The architects of the Affordable Care Act thought they had a blunt instrument to force people — even young and healthy ones — to buy insurance through the law’s online marketplaces: a tax penalty for those who remain uninsured.
It has not worked all that well, and that is at least partly to blame for soaring premiums next year on some of the health law’s insurance exchanges.
The full weight of the penalty will not be felt until April, when those who have avoided buying insurance will face penalties of around $700 a person or more. But even then that might not be enough: For the young and healthy who are badly needed to make the exchanges work, it is sometimes cheaper to pay the Internal Revenue Service than an insurance company charging large premiums, with huge deductibles.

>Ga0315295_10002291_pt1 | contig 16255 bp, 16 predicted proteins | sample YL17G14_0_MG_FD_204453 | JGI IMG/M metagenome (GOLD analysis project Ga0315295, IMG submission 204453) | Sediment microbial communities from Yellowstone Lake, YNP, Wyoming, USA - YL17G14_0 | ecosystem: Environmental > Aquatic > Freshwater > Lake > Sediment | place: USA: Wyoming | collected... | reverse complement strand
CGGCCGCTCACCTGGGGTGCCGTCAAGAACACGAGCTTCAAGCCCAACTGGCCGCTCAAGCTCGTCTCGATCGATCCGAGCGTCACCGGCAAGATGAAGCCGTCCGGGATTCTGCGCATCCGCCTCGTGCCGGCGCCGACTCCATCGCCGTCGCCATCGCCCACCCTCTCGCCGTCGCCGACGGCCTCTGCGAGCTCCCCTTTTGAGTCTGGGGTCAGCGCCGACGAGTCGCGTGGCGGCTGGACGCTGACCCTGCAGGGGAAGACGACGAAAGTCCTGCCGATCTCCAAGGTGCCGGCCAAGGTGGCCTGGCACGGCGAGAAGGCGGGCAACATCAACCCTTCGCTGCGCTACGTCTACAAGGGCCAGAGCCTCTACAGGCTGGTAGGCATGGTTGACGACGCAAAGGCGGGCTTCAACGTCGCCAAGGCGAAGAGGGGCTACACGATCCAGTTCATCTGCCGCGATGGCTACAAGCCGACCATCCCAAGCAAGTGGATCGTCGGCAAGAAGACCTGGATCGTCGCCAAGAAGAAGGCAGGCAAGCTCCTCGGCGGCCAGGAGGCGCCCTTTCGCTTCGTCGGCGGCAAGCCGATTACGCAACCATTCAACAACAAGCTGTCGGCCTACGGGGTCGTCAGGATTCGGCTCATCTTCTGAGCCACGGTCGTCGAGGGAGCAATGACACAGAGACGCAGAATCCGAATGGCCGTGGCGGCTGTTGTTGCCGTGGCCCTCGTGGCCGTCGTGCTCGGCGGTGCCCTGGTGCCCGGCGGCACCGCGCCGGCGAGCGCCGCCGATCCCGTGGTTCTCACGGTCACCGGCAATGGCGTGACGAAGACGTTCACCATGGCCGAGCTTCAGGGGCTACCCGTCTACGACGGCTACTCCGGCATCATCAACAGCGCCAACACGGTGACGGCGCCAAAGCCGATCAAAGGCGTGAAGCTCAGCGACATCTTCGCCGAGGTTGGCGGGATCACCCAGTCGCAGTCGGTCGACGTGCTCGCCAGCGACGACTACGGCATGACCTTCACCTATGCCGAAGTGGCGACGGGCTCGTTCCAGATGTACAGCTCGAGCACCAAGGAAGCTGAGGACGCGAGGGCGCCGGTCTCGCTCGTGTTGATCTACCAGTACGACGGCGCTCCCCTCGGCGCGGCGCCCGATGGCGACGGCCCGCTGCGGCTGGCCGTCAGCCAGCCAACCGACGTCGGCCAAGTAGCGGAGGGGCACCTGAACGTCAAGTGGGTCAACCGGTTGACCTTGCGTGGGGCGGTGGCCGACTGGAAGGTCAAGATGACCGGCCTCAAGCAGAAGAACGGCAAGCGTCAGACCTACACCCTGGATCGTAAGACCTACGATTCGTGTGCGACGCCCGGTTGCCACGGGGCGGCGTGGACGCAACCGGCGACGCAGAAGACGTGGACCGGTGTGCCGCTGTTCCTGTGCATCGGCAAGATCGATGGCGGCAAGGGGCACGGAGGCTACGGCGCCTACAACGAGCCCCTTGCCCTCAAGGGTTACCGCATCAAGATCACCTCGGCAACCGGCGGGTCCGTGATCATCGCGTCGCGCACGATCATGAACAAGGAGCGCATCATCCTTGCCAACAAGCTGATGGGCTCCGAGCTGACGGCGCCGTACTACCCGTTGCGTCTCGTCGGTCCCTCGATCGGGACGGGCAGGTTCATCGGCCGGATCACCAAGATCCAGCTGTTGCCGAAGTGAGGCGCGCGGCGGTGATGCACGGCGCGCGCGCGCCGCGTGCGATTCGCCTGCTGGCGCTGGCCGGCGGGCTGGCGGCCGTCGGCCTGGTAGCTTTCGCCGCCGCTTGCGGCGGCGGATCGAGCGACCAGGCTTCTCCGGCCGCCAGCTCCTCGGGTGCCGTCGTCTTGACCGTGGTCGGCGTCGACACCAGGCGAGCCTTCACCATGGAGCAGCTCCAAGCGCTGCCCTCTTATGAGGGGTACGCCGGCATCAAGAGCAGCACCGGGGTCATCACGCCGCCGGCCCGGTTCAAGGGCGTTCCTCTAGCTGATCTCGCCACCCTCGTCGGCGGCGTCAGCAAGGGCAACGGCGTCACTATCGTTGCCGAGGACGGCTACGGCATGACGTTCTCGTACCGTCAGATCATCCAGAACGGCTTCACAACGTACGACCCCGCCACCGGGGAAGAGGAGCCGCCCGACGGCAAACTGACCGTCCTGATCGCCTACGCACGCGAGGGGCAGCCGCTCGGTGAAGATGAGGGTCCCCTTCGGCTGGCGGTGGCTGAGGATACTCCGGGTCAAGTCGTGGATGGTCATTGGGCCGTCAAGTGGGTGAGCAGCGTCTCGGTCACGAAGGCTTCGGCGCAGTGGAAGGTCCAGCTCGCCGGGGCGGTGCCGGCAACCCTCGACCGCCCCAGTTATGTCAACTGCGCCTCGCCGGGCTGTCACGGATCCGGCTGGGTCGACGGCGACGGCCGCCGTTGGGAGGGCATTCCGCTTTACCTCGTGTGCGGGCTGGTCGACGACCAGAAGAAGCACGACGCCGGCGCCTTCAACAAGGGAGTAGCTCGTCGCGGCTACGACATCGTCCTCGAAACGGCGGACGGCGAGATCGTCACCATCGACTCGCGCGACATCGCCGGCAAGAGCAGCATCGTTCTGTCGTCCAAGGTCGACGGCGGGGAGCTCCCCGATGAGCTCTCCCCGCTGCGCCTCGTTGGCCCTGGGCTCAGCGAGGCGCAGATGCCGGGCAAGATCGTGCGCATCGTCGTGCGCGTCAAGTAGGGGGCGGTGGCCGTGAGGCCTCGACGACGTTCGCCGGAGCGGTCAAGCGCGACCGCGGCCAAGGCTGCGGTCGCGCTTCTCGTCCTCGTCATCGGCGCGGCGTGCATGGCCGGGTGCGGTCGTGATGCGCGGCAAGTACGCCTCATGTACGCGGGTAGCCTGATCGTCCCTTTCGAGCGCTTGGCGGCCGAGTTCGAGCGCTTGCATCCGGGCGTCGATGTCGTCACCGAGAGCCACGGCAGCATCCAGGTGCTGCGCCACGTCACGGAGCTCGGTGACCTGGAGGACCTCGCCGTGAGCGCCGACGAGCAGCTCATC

“In my experience, the penalty has not been large enough to motivate people to sign up for insurance,” said Christine Speidel, a tax lawyer at Vermont Legal Aid.
Some people do sign up, especially those with low incomes who receive the most generous subsidies, Ms. Speidel said. But others, she said, find that they cannot afford insurance, even with subsidies, so “they grudgingly take the penalty.”